A two-way street with these hybrids


California power companies are salivating at the idea of plug-in hybrid vehicles that would provide extended all-electric travel using bigger batteries that are recharged from the conventional power grid.

For one thing, the utilities would make money selling the extra juice. For another, all that stored power could come in handy when demand for electricity outstrips supply and rolling blackouts are threatened.

Pacific Gas & Electric Co. demonstrated bidirectional, or vehicle-to-grid, technology in San Francisco this month, using a Toyota Motor Corp. Prius modified by Energy CS, a Monrovia firm that develops plug-in hybrid conversions.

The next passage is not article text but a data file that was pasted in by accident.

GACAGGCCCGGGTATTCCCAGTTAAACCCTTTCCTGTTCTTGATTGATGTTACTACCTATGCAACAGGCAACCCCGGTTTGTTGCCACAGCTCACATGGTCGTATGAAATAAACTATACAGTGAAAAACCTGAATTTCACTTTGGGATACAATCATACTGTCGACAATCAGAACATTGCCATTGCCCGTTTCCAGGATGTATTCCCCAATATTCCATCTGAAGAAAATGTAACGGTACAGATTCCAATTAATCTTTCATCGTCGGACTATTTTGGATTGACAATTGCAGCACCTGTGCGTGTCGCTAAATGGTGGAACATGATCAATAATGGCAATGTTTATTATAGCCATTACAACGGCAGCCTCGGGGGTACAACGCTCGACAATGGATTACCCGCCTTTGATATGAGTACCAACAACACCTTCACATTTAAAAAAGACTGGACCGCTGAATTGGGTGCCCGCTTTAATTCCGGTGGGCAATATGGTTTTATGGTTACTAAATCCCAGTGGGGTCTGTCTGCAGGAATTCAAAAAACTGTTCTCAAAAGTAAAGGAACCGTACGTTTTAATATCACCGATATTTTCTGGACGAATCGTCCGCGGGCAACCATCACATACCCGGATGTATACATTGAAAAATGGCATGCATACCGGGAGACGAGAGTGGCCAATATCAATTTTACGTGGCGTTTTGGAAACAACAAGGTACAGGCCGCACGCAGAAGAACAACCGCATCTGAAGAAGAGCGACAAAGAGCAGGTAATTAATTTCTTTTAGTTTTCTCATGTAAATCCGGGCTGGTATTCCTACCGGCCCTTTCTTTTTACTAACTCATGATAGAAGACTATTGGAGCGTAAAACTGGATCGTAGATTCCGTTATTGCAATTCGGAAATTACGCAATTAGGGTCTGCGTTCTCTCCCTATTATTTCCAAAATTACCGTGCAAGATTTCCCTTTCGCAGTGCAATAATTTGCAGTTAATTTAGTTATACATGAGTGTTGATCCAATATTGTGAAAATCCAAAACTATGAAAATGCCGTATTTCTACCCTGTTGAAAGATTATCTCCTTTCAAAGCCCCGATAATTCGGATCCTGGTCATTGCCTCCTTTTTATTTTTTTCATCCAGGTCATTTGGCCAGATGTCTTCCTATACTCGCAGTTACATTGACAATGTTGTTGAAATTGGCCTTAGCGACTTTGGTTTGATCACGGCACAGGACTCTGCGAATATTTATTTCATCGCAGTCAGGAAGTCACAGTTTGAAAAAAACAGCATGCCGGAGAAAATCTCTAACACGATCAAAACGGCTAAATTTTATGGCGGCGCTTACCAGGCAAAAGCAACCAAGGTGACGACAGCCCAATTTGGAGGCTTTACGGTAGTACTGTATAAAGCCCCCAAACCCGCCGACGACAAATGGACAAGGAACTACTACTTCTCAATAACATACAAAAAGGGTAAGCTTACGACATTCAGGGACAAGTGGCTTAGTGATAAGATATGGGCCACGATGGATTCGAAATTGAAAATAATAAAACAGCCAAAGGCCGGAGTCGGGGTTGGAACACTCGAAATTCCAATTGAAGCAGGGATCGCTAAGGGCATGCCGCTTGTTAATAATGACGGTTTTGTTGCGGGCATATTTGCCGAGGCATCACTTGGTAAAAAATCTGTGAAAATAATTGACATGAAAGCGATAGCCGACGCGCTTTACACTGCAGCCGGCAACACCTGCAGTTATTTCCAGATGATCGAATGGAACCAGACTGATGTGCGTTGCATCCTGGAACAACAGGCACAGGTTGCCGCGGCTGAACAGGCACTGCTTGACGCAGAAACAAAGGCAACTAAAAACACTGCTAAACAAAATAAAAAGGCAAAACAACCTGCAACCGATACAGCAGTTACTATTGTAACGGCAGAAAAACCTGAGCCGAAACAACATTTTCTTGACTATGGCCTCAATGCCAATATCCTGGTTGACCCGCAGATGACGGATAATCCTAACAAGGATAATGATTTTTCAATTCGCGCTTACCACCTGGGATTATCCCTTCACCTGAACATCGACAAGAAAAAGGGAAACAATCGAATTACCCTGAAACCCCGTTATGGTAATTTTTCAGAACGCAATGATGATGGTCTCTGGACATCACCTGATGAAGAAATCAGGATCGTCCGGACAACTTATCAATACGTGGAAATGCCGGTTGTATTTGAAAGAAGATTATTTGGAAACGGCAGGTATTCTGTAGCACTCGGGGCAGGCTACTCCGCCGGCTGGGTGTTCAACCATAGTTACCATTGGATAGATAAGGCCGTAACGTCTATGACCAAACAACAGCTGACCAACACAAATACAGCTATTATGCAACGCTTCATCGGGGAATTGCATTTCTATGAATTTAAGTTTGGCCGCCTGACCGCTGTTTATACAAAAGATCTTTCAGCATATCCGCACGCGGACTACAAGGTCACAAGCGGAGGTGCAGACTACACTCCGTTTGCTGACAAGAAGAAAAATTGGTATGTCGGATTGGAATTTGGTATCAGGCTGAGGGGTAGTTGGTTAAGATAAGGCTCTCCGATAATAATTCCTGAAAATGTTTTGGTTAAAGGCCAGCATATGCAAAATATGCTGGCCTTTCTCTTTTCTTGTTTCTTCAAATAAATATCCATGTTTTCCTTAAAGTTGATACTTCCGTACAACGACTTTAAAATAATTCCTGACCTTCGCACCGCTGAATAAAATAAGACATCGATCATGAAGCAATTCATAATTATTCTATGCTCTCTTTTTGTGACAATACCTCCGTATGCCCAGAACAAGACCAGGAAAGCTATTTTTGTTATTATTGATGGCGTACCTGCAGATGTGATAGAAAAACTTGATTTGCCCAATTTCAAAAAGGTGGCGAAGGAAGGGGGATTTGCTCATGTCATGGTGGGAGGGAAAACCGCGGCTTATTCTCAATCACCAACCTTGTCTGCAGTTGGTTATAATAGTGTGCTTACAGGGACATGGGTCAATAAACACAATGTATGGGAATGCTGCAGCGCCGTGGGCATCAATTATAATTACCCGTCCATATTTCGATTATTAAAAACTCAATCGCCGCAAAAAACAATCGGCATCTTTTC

After the car’s extra lithium-ion battery was charged, a PG&E; technician flipped a switch and the power in the battery started flowing back onto the grid, causing the electric meter monitoring the activity to start running backward.

If such technology ever made it to mass production, plug-in hybrid owners could recharge their batteries at night, when most electric rates are lower, said PG&E; environmental spokesman Keely Wachs.

Then on hot days, when demand for power soars, owners not using their cars could plug them in and transfer electricity from the batteries to the commercial grid. Utility companies would pay hybrid owners for that power, and at the higher daytime rate.

Plug-in hybrids also could provide their owners with emergency power to run refrigerators, lights or air conditioners during power outages, Wachs said.